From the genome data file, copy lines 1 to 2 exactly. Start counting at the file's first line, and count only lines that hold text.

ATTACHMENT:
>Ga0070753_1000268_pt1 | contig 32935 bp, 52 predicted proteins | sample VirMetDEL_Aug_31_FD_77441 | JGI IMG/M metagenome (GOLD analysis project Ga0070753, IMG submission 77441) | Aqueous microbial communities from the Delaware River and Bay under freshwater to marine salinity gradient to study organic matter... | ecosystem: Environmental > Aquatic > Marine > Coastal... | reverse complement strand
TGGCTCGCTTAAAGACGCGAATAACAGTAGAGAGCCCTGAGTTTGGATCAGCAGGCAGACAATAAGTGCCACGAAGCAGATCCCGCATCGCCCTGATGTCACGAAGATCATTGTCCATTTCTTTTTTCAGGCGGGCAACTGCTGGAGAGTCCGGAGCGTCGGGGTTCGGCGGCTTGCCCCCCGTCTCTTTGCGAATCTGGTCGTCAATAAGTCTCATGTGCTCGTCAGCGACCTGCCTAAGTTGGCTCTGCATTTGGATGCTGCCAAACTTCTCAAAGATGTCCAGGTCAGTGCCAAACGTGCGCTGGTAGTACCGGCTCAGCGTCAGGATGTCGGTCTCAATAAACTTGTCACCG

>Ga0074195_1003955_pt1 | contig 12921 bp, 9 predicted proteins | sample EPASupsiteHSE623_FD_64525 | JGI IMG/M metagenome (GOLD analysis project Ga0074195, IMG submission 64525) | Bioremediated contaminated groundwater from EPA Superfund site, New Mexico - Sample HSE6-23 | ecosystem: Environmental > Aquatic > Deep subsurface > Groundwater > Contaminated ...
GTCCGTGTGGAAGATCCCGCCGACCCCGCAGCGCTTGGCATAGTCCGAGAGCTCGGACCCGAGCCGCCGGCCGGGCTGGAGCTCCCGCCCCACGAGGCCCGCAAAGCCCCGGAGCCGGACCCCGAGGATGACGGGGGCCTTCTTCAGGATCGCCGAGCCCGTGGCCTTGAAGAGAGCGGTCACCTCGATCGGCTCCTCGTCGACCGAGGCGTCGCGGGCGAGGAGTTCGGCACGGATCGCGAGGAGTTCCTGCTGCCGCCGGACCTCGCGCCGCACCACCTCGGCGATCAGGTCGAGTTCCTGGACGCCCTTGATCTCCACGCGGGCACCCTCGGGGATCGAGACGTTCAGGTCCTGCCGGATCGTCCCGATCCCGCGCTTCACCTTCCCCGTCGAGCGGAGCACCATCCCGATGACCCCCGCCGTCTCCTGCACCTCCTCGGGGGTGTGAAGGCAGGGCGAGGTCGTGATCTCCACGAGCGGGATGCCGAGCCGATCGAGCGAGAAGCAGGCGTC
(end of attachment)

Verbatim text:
>Ga0070753_1000268_pt1 | contig 32935 bp, 52 predicted proteins | sample VirMetDEL_Aug_31_FD_77441 | JGI IMG/M metagenome (GOLD analysis project Ga0070753, IMG submission 77441) | Aqueous microbial communities from the Delaware River and Bay under freshwater to marine salinity gradient to study organic matter... | ecosystem: Environmental > Aquatic > Marine > Coastal... | reverse complement strand
TGGCTCGCTTAAAGACGCGAATAACAGTAGAGAGCCCTGAGTTTGGATCAGCAGGCAGACAATAAGTGCCACGAAGCAGATCCCGCATCGCCCTGATGTCACGAAGATCATTGTCCATTTCTTTTTTCAGGCGGGCAACTGCTGGAGAGTCCGGAGCGTCGGGGTTCGGCGGCTTGCCCCCCGTCTCTTTGCGAATCTGGTCGTCAATAAGTCTCATGTGCTCGTCAGCGACCTGCCTAAGTTGGCTCTGCATTTGGATGCTGCCAAACTTCTCAAAGATGTCCAGGTCAGTGCCAAACGTGCGCTGGTAGTACCGGCTCAGCGTCAGGATGTCGGTCTCAATAAACTTGTCACCG